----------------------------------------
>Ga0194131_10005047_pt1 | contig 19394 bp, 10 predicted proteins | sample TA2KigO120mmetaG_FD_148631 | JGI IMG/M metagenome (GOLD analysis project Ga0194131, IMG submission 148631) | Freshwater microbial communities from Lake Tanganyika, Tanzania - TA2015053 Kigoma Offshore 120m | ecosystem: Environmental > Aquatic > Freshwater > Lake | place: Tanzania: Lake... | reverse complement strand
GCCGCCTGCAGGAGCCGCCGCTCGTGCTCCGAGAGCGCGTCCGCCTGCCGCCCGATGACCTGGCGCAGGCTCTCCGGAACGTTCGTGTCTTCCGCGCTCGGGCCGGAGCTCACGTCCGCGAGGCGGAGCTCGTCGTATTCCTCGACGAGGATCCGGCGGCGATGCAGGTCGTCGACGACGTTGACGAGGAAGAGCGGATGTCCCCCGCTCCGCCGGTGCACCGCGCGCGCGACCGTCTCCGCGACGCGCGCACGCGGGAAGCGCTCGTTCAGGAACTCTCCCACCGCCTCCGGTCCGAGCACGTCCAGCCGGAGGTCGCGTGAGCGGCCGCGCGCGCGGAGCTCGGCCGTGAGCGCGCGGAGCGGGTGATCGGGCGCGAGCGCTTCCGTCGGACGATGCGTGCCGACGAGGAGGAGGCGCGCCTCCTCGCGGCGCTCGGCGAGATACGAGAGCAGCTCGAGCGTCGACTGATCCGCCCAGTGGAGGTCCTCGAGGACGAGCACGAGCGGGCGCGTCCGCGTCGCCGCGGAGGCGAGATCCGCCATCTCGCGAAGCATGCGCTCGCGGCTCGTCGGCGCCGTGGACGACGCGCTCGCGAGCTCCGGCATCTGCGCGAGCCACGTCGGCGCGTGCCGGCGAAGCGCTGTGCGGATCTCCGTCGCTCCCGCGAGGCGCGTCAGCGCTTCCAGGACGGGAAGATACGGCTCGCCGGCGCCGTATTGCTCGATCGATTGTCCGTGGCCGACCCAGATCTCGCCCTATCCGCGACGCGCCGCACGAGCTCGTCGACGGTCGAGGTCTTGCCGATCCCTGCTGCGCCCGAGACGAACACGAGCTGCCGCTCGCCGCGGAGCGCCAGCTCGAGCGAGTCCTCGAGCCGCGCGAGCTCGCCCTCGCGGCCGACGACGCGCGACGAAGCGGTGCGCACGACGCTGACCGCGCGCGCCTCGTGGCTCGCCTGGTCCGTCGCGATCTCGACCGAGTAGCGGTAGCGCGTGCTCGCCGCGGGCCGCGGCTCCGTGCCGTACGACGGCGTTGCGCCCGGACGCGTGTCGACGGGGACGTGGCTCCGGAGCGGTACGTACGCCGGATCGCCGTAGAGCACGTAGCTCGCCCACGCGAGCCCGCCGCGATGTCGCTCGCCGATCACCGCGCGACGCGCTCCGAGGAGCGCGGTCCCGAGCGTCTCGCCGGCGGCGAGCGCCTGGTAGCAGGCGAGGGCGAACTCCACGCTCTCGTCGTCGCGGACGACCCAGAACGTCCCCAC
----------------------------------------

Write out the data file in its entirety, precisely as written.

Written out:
>Ga0194131_10005047_pt1 | contig 19394 bp, 10 predicted proteins | sample TA2KigO120mmetaG_FD_148631 | JGI IMG/M metagenome (GOLD analysis project Ga0194131, IMG submission 148631) | Freshwater microbial communities from Lake Tanganyika, Tanzania - TA2015053 Kigoma Offshore 120m | ecosystem: Environmental > Aquatic > Freshwater > Lake | place: Tanzania: Lake... | reverse complement strand
GCCGCCTGCAGGAGCCGCCGCTCGTGCTCCGAGAGCGCGTCCGCCTGCCGCCCGATGACCTGGCGCAGGCTCTCCGGAACGTTCGTGTCTTCCGCGCTCGGGCCGGAGCTCACGTCCGCGAGGCGGAGCTCGTCGTATTCCTCGACGAGGATCCGGCGGCGATGCAGGTCGTCGACGACGTTGACGAGGAAGAGCGGATGTCCCCCGCTCCGCCGGTGCACCGCGCGCGCGACCGTCTCCGCGACGCGCGCACGCGGGAAGCGCTCGTTCAGGAACTCTCCCACCGCCTCCGGTCCGAGCACGTCCAGCCGGAGGTCGCGTGAGCGGCCGCGCGCGCGGAGCTCGGCCGTGAGCGCGCGGAGCGGGTGATCGGGCGCGAGCGCTTCCGTCGGACGATGCGTGCCGACGAGGAGGAGGCGCGCCTCCTCGCGGCGCTCGGCGAGATACGAGAGCAGCTCGAGCGTCGACTGATCCGCCCAGTGGAGGTCCTCGAGGACGAGCACGAGCGGGCGCGTCCGCGTCGCCGCGGAGGCGAGATCCGCCATCTCGCGAAGCATGCGCTCGCGGCTCGTCGGCGCCGTGGACGACGCGCTCGCGAGCTCCGGCATCTGCGCGAGCCACGTCGGCGCGTGCCGGCGAAGCGCTGTGCGGATCTCCGTCGCTCCCGCGAGGCGCGTCAGCGCTTCCAGGACGGGAAGATACGGCTCGCCGGCGCCGTATTGCTCGATCGATTGTCCGTGGCCGACCCAGATCTCGCCCTATCCGCGACGCGCCGCACGAGCTCGTCGACGGTCGAGGTCTTGCCGATCCCTGCTGCGCCCGAGACGAACACGAGCTGCCGCTCGCCGCGGAGCGCCAGCTCGAGCGAGTCCTCGAGCCGCGCGAGCTCGCCCTCGCGGCCGACGACGCGCGACGAAGCGGTGCGCACGACGCTGACCGCGCGCGCCTCGTGGCTCGCCTGGTCCGTCGCGATCTCGACCGAGTAGCGGTAGCGCGTGCTCGCCGCGGGCCGCGGCTCCGTGCCGTACGACGGCGTTGCGCCCGGACGCGTGTCGACGGGGACGTGGCTCCGGAGCGGTACGTACGCCGGATCGCCGTAGAGCACGTAGCTCGCCCACGCGAGCCCGCCGCGATGTCGCTCGCCGATCACCGCGCGACGCGCTCCGAGGAGCGCGGTCCCGAGCGTCTCGCCGGCGGCGAGCGCCTGGTAGCAGGCGAGGGCGAACTCCACGCTCTCGTCGTCGCGGACGACCCAGAACGTCCCCAC